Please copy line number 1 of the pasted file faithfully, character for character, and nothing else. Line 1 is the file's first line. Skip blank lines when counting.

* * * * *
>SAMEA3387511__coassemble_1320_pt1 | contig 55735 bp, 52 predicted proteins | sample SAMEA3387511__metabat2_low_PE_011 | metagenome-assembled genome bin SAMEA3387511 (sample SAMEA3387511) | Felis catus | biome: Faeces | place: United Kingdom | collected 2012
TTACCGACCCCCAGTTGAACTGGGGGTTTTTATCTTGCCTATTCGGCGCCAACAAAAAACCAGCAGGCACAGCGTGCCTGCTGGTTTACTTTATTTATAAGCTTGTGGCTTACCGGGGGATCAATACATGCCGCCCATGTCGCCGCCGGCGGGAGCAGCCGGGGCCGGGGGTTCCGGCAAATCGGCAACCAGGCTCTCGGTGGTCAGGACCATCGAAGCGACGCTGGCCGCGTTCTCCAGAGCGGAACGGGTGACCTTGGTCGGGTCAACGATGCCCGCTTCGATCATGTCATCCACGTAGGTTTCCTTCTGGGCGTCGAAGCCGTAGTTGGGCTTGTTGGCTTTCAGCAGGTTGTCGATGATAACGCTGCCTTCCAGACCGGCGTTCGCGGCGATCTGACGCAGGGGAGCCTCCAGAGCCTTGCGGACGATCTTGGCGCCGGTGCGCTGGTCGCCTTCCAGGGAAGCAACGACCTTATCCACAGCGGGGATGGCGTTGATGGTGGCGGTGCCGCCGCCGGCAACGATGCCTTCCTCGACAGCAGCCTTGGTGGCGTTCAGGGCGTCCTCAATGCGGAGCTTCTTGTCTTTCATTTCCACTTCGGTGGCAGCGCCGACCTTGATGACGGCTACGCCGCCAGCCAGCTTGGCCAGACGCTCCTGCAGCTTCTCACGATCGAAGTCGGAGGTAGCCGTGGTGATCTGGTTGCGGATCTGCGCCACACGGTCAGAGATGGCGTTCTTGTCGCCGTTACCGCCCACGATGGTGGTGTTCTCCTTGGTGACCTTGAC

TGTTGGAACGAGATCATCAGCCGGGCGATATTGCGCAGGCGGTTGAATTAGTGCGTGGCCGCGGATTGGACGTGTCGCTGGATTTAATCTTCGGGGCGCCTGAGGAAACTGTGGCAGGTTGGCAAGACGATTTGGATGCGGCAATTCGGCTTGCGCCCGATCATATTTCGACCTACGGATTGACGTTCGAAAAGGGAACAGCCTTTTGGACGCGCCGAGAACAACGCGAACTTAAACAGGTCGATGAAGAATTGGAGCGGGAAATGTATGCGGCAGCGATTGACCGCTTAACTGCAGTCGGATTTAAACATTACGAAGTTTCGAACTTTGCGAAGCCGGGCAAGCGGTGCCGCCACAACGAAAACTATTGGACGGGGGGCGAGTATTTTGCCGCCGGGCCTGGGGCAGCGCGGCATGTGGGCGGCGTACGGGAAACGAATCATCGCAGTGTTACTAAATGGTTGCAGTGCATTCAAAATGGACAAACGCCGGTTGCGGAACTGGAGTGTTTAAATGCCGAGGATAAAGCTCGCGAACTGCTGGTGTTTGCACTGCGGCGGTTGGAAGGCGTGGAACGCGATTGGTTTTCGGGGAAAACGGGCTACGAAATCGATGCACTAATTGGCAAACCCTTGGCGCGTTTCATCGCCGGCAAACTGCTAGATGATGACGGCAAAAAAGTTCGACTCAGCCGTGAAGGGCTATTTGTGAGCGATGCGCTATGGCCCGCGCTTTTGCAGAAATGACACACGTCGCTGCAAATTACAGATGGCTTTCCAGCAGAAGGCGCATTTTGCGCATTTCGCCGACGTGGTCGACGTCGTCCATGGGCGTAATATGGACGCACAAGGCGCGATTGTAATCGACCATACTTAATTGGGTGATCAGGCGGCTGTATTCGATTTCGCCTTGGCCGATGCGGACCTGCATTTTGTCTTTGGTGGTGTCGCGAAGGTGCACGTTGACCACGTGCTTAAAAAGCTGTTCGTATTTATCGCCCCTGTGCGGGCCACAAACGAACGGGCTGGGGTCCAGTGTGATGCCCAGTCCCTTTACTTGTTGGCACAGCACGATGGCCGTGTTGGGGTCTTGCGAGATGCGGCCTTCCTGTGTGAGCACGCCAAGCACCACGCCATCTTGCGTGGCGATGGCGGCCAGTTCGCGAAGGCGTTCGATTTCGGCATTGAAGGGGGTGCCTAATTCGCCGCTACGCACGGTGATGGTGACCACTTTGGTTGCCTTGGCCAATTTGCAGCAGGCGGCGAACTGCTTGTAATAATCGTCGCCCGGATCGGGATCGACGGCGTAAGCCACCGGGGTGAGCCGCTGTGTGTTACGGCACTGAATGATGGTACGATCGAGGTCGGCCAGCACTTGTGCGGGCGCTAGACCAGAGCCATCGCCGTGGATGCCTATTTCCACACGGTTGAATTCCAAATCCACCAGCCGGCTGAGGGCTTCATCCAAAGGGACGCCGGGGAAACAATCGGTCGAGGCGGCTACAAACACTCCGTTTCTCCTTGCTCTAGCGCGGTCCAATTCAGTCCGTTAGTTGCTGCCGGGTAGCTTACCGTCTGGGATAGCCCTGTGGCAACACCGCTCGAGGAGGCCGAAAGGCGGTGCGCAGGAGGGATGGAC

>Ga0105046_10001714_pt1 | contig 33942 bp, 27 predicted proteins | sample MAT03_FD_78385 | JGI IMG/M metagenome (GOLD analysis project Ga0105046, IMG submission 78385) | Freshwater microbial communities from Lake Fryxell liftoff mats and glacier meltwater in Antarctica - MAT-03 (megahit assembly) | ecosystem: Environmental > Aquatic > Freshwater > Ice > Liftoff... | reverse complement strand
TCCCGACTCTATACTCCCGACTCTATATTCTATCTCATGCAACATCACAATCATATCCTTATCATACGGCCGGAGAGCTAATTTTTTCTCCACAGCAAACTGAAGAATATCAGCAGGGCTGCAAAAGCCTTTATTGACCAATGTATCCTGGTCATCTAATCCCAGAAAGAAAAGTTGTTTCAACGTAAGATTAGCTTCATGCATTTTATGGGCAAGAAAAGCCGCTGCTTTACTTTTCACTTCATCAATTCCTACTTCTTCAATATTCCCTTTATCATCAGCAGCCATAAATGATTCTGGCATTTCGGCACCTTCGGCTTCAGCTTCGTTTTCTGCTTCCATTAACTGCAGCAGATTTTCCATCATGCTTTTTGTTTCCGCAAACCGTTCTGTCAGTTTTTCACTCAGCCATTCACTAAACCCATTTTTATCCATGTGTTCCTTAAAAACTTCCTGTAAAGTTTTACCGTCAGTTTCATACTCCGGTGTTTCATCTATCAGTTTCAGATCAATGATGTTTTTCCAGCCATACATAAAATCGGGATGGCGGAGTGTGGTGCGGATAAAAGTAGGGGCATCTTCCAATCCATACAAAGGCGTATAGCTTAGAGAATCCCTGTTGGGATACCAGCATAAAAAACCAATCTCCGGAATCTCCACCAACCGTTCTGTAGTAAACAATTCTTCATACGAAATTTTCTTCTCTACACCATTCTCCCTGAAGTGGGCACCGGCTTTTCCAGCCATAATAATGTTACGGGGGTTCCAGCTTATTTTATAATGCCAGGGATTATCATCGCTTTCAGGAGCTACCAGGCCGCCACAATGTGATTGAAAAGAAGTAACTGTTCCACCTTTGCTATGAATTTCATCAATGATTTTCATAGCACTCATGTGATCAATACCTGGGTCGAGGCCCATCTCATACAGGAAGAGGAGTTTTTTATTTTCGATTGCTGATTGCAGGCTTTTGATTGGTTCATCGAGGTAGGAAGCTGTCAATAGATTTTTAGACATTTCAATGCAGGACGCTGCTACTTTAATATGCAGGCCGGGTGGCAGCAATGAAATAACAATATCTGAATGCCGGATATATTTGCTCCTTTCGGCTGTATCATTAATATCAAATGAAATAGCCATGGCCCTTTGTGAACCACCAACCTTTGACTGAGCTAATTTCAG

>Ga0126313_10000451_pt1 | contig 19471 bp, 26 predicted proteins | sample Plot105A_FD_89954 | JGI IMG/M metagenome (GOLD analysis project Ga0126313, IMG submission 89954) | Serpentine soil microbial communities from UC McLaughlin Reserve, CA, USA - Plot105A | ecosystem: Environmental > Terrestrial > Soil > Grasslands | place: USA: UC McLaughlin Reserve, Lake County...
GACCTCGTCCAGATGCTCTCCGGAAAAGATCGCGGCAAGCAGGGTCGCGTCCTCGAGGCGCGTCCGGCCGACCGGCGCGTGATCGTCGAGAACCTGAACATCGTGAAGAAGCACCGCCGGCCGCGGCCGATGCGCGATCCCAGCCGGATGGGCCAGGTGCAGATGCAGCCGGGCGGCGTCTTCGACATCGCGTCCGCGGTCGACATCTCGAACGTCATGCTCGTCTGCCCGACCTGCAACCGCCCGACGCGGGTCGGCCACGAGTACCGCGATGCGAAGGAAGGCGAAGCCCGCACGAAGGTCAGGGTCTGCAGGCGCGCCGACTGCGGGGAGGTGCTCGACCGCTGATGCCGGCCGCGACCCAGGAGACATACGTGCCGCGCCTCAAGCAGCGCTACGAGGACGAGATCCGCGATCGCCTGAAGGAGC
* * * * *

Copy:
>SAMEA3387511__coassemble_1320_pt1 | contig 55735 bp, 52 predicted proteins | sample SAMEA3387511__metabat2_low_PE_011 | metagenome-assembled genome bin SAMEA3387511 (sample SAMEA3387511) | Felis catus | biome: Faeces | place: United Kingdom | collected 2012